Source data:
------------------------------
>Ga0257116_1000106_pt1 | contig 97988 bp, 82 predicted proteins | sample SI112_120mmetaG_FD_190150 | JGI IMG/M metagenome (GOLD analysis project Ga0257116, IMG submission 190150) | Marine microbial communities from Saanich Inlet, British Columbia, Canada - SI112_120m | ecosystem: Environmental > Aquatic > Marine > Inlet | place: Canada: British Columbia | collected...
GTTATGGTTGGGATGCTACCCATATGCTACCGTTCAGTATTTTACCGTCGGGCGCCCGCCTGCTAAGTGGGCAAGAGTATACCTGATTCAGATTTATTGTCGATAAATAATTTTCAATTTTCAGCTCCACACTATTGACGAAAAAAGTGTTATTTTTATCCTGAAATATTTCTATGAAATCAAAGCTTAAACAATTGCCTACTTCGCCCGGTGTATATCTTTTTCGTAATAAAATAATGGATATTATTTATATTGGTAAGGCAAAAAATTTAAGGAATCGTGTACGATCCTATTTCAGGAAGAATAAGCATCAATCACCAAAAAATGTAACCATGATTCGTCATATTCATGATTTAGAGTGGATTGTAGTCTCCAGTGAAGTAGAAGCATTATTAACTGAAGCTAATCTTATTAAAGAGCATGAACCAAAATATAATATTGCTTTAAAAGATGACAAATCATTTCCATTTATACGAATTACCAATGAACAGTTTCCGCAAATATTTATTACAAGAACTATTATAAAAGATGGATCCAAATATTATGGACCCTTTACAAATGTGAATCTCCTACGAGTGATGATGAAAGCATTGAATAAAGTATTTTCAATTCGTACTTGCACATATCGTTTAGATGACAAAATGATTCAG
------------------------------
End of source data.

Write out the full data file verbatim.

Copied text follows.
>Ga0257116_1000106_pt1 | contig 97988 bp, 82 predicted proteins | sample SI112_120mmetaG_FD_190150 | JGI IMG/M metagenome (GOLD analysis project Ga0257116, IMG submission 190150) | Marine microbial communities from Saanich Inlet, British Columbia, Canada - SI112_120m | ecosystem: Environmental > Aquatic > Marine > Inlet | place: Canada: British Columbia | collected...
GTTATGGTTGGGATGCTACCCATATGCTACCGTTCAGTATTTTACCGTCGGGCGCCCGCCTGCTAAGTGGGCAAGAGTATACCTGATTCAGATTTATTGTCGATAAATAATTTTCAATTTTCAGCTCCACACTATTGACGAAAAAAGTGTTATTTTTATCCTGAAATATTTCTATGAAATCAAAGCTTAAACAATTGCCTACTTCGCCCGGTGTATATCTTTTTCGTAATAAAATAATGGATATTATTTATATTGGTAAGGCAAAAAATTTAAGGAATCGTGTACGATCCTATTTCAGGAAGAATAAGCATCAATCACCAAAAAATGTAACCATGATTCGTCATATTCATGATTTAGAGTGGATTGTAGTCTCCAGTGAAGTAGAAGCATTATTAACTGAAGCTAATCTTATTAAAGAGCATGAACCAAAATATAATATTGCTTTAAAAGATGACAAATCATTTCCATTTATACGAATTACCAATGAACAGTTTCCGCAAATATTTATTACAAGAACTATTATAAAAGATGGATCCAAATATTATGGACCCTTTACAAATGTGAATCTCCTACGAGTGATGATGAAAGCATTGAATAAAGTATTTTCAATTCGTACTTGCACATATCGTTTAGATGACAAAATGATTCAG